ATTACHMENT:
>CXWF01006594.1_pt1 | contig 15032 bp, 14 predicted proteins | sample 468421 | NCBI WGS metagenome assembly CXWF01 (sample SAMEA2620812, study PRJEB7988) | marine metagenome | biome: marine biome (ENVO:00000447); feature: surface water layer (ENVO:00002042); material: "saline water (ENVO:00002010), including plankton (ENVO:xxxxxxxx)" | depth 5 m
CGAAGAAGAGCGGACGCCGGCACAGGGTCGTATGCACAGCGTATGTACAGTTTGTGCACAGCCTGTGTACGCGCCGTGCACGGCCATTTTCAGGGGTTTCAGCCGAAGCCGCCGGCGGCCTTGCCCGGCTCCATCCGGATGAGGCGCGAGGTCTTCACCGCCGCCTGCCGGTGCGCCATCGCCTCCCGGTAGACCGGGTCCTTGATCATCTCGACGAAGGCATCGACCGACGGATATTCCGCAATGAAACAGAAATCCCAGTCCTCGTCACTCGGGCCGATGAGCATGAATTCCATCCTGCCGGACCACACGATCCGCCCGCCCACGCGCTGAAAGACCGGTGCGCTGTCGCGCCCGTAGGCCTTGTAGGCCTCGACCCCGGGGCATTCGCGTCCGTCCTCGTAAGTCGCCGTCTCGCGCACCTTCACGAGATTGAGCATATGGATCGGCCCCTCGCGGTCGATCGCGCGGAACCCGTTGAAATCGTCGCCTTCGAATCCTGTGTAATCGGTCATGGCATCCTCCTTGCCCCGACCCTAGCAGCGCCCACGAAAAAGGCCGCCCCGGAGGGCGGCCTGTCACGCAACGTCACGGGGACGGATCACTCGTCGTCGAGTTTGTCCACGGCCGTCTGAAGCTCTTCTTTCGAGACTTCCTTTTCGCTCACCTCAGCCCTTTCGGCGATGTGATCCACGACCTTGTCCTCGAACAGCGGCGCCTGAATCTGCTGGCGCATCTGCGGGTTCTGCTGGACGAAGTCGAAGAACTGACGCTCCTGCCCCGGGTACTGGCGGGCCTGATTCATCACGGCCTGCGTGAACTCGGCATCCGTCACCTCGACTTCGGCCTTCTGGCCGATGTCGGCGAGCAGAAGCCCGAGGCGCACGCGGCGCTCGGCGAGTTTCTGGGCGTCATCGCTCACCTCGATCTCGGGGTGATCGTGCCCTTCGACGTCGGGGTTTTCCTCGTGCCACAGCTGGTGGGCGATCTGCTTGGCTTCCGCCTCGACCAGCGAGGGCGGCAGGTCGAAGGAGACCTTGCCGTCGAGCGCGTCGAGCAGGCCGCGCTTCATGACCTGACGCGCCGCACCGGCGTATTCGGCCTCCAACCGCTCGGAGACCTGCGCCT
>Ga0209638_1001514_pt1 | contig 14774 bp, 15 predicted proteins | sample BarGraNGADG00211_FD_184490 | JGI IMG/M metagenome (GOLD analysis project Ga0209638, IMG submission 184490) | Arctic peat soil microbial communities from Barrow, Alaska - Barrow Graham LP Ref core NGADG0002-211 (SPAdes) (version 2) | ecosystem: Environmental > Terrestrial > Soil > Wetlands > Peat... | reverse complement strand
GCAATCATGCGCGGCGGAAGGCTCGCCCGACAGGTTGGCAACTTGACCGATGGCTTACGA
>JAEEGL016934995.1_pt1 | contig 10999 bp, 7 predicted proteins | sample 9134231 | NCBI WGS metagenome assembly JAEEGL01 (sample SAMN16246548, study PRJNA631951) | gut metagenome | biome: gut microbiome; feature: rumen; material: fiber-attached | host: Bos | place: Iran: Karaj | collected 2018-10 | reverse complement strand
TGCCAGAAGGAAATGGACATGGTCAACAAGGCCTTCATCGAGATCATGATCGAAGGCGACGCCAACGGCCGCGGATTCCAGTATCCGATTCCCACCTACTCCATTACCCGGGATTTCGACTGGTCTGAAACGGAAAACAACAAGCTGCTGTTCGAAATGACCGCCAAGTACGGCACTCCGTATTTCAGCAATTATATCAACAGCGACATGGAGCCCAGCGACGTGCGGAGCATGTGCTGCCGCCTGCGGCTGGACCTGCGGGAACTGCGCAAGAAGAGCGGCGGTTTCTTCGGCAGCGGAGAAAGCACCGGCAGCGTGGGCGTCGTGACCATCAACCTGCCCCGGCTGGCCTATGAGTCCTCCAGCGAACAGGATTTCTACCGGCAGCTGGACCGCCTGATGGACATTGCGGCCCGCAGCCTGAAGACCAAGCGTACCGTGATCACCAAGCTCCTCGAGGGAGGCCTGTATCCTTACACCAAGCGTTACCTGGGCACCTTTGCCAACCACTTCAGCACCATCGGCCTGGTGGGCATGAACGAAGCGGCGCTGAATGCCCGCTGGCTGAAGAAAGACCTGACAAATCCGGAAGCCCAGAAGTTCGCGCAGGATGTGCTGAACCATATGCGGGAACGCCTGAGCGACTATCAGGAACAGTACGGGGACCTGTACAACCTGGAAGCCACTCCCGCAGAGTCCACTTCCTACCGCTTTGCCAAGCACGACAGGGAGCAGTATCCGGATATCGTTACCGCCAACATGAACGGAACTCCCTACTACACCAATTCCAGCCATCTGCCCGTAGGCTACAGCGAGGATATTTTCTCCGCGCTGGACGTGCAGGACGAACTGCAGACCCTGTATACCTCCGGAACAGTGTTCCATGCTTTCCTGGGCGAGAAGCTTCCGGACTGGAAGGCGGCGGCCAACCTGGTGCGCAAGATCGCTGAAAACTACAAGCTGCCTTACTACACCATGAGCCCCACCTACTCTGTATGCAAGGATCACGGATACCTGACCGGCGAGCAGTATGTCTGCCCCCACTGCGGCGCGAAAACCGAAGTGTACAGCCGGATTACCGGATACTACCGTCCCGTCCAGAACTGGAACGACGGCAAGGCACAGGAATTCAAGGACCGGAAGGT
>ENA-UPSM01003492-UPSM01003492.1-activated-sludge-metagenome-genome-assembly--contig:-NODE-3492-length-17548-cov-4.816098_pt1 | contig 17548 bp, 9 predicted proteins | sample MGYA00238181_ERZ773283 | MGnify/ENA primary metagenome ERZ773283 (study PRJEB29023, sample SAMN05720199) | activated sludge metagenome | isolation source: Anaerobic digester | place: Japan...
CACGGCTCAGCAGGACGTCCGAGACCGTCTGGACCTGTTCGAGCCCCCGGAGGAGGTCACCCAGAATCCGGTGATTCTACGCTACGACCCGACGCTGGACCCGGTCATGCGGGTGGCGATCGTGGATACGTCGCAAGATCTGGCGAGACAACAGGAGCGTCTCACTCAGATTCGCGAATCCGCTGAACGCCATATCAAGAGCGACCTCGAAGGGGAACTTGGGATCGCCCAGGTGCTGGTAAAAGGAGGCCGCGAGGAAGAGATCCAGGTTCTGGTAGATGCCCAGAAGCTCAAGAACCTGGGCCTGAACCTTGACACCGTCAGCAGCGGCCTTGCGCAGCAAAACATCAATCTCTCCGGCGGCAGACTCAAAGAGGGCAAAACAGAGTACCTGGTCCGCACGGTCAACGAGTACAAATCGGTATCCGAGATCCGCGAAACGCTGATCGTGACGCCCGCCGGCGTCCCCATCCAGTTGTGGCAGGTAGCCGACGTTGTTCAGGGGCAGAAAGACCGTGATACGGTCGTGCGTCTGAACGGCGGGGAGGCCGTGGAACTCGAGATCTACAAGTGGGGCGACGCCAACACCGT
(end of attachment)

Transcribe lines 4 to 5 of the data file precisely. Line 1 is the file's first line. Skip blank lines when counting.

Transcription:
GCAATCATGCGCGGCGGAAGGCTCGCCCGACAGGTTGGCAACTTGACCGATGGCTTACGA
>JAEEGL016934995.1_pt1 | contig 10999 bp, 7 predicted proteins | sample 9134231 | NCBI WGS metagenome assembly JAEEGL01 (sample SAMN16246548, study PRJNA631951) | gut metagenome | biome: gut microbiome; feature: rumen; material: fiber-attached | host: Bos | place: Iran: Karaj | collected 2018-10 | reverse complement strand